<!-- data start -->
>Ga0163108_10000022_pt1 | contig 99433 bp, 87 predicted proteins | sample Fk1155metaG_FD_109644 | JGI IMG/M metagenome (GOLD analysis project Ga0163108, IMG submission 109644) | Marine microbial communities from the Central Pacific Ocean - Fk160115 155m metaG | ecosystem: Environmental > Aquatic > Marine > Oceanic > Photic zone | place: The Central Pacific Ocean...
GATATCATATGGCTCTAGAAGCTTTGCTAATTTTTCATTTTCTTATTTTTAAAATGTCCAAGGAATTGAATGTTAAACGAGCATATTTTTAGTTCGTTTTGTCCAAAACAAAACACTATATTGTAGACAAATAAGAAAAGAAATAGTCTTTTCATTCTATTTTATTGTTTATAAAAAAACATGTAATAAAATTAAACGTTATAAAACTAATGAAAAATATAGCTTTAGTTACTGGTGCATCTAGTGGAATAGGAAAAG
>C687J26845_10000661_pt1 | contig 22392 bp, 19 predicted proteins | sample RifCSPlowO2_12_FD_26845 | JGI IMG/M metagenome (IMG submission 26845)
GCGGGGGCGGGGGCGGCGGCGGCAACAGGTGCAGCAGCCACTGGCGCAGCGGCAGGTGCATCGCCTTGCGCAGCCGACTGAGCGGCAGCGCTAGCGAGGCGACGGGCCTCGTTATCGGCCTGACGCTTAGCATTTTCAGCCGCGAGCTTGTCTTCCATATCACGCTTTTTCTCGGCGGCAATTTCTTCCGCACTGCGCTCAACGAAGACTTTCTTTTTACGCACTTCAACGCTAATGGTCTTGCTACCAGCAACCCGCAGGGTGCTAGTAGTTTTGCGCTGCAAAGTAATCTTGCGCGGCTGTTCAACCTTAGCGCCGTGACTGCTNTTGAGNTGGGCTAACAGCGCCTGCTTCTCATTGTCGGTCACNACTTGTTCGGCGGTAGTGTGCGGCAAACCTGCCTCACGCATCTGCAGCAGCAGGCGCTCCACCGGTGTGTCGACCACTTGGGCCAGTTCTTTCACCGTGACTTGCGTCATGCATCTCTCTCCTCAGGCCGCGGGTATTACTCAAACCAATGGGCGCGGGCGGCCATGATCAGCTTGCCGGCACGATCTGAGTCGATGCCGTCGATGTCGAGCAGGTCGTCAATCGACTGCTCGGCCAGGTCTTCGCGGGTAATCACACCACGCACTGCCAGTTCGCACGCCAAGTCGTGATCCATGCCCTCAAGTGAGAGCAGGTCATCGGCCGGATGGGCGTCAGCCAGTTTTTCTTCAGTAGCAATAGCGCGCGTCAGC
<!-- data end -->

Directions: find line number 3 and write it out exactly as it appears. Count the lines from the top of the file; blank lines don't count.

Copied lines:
>C687J26845_10000661_pt1 | contig 22392 bp, 19 predicted proteins | sample RifCSPlowO2_12_FD_26845 | JGI IMG/M metagenome (IMG submission 26845)